The long done erosion of fine arts in schools, what appears to be a need to defend the humanities curriculum in higher education, and then the promotion of competency based training… at the expense of liberal arts in higher education, leaves me fundamentally disturbed.  The comment that started this discussion that ended with this latter observation was “who has ever been asked to deconstruct Beowulf in an interview?”!!! I have to say I was astounded to hear this dialogue between my colleagues whom I admire as intelligent.

I’ll own the fact that I may be biased, having been educated in the arts.  I held concern early on how such an education would translate into the world of employment and was assured that the liberal arts breed true leadership.  They do this because they expose us to a broader purview and to activity that expands the capacity of the brain, that feeds creativity.

Is creativity not tantamount to innovation in the business world?  And I read all over, and truly believe, innovation to be a critical element to success in a global economy.  So why is it that we seem to want to undermine our capacity in this realm?  There is something to everything, so yes community colleges offering competency based education has a definite place, but could it be that through this under-exposure to the arts that we have undermined our societal capacity to conceptualize, think “out of the box”?  Are we now recognizing a need for that which we have bred out through the loss of arts based education?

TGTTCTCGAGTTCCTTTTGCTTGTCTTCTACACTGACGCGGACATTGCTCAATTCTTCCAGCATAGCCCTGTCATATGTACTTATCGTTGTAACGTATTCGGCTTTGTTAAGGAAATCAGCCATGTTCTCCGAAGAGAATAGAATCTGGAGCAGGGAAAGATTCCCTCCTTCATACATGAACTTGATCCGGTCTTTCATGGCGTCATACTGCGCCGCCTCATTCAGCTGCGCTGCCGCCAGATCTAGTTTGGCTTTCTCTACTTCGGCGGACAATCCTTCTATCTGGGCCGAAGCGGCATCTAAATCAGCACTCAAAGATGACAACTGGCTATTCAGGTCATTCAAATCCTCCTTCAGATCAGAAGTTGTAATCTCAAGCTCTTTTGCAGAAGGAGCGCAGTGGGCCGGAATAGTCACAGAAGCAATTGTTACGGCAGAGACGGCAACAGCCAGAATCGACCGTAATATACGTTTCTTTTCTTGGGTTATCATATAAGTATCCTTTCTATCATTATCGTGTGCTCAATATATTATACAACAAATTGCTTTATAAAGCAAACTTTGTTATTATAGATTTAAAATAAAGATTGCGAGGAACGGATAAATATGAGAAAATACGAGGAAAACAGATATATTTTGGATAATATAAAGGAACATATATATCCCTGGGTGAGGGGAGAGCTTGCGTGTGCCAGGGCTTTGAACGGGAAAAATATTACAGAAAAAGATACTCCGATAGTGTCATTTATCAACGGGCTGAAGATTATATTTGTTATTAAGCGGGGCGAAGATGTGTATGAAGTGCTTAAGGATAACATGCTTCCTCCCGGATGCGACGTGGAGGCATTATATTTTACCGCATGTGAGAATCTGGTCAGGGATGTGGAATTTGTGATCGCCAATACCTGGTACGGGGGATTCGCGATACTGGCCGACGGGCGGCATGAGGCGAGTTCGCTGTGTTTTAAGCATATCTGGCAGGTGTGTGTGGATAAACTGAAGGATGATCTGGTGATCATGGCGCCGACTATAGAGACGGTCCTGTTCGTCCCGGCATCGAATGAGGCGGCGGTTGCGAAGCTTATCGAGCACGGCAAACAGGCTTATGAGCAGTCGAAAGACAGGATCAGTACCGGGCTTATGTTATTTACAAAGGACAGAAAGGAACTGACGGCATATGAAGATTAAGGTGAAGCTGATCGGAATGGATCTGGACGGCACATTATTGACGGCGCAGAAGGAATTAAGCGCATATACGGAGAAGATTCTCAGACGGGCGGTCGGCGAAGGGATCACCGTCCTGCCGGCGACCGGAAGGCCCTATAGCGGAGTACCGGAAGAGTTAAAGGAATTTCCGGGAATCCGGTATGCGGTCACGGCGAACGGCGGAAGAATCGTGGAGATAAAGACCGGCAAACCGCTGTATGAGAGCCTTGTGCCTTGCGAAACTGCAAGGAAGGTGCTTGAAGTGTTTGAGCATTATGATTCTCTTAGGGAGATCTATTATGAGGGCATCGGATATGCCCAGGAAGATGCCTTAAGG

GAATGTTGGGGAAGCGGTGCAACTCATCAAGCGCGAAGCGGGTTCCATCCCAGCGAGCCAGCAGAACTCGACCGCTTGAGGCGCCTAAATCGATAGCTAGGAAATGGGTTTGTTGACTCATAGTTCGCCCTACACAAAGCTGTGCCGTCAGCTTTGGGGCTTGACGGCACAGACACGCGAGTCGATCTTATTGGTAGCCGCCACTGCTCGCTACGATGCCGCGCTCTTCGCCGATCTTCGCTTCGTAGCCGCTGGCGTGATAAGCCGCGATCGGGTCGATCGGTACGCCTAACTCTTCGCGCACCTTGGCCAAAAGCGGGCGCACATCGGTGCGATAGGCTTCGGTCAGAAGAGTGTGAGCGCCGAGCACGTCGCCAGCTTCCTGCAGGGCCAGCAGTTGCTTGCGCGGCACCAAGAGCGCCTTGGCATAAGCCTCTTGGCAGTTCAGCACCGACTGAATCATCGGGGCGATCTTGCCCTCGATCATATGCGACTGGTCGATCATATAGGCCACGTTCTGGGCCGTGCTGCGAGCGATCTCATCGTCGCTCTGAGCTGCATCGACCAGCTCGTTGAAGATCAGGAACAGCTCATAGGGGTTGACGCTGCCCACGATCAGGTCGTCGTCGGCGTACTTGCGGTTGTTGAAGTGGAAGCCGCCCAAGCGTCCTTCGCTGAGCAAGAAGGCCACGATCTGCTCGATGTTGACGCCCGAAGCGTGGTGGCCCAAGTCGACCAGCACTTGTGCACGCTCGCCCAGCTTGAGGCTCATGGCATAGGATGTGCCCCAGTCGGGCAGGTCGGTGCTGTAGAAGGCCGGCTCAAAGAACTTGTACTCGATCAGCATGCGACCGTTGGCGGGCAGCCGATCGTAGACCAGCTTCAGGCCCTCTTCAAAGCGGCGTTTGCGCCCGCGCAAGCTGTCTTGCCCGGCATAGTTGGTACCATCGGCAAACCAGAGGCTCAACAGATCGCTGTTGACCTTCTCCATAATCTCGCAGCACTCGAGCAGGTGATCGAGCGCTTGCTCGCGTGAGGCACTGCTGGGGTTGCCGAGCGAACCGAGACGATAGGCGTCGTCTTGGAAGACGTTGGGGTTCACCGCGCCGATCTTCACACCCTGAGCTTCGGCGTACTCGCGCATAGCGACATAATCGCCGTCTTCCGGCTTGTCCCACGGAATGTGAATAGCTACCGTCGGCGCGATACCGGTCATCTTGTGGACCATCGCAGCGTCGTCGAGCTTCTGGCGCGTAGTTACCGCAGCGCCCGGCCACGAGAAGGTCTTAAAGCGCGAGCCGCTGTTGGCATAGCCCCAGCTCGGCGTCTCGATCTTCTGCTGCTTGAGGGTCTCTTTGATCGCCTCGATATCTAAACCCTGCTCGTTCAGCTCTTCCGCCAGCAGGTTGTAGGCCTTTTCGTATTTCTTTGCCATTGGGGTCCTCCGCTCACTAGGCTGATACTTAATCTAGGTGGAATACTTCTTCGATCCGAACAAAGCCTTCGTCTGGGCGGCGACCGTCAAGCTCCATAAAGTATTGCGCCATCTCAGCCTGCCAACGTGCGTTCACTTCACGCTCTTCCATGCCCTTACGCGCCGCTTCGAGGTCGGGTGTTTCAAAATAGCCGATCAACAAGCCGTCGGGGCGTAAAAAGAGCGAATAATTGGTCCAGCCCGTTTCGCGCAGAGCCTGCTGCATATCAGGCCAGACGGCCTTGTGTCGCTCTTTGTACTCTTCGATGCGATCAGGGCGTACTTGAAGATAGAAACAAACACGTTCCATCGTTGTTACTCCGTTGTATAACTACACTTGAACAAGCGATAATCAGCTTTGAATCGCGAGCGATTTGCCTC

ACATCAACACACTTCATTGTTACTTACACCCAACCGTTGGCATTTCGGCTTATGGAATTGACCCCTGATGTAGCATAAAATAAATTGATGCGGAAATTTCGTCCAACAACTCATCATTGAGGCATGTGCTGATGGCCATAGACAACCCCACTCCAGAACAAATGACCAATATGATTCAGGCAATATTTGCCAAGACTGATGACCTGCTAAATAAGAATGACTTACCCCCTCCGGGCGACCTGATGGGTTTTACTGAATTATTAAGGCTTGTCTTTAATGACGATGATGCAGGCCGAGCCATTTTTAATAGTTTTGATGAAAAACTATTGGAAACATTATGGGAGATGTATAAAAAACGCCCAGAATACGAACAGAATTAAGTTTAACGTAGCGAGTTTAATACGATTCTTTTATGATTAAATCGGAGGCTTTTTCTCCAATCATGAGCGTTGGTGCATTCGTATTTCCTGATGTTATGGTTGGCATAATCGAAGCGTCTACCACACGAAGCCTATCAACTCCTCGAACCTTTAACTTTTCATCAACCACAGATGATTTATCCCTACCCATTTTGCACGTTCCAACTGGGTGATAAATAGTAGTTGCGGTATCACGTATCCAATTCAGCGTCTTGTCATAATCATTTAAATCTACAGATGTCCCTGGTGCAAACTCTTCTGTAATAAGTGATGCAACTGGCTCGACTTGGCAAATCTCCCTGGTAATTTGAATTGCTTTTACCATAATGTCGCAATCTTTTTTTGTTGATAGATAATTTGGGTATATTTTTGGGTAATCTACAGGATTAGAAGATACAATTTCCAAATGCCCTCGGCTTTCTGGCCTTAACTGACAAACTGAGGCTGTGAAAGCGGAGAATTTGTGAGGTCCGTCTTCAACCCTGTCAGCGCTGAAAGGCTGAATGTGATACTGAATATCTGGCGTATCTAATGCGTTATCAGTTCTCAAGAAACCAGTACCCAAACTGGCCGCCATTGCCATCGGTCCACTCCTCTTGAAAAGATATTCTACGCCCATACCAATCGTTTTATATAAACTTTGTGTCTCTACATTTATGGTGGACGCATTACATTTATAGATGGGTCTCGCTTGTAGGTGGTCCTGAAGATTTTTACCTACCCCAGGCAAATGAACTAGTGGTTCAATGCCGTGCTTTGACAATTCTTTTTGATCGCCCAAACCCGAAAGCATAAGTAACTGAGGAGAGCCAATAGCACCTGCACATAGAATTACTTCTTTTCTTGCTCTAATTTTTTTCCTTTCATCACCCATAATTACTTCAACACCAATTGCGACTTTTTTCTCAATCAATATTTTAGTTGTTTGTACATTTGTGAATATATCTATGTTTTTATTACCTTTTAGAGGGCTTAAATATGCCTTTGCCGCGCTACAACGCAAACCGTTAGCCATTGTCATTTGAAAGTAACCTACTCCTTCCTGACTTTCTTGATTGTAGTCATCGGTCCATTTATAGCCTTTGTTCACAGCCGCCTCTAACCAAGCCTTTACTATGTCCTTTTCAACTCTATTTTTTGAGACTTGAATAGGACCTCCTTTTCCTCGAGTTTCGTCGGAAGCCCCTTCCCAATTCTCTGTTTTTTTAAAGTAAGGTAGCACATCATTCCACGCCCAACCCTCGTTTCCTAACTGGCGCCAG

Just because we do not understand a thing, because we can not recognize immediate value, is it of any less value.  Truly, there is something to everything; though no one thing is the end all, be all in itself.  I propose that under-exposure to the arts has created a kind of prejudice, one that devalues diversity of thinking.  We see it in communication training where the art of conversation has been usurped by one’s ability to form a sound bite that has any chance of being heard.  Our capacity to listen, to hear, to just appreciate something for what it is, to reflect, to share in-depth, to take… time…  Are we literally breeding this out ourselves as a society?  Have we become the society of the “quick fix”?

I witness this in a focus on short-term and short-sighted problem solving, in a reluctance to invest in potential for the long-term, in our need for “specialists” who can fill an immediate skill requirement with no regard to satisfying our human craving for growth.  Technology could allow us more time to spend on one another as humans, but instead it has fed a desire for even we humans to produce better and faster.  Are we set to dehumanize our selves?  Turn ourselves into the robots we seek to create from technology?  Is that it?  In order to create robots in our own image, must we first reduce ourselves to becoming the robots we seek to create?

Take… time… and give someone a hug.  It is so much more than a handshake.

~ Jacqueline

I recently finished reading Marcus Buckingham’s latest success, Find Your Strongest Life.  Ever since I was introduced to his perspective on Strengths when he was with the team at Gallup, I have been absolutely sold on the concept.  Check it out.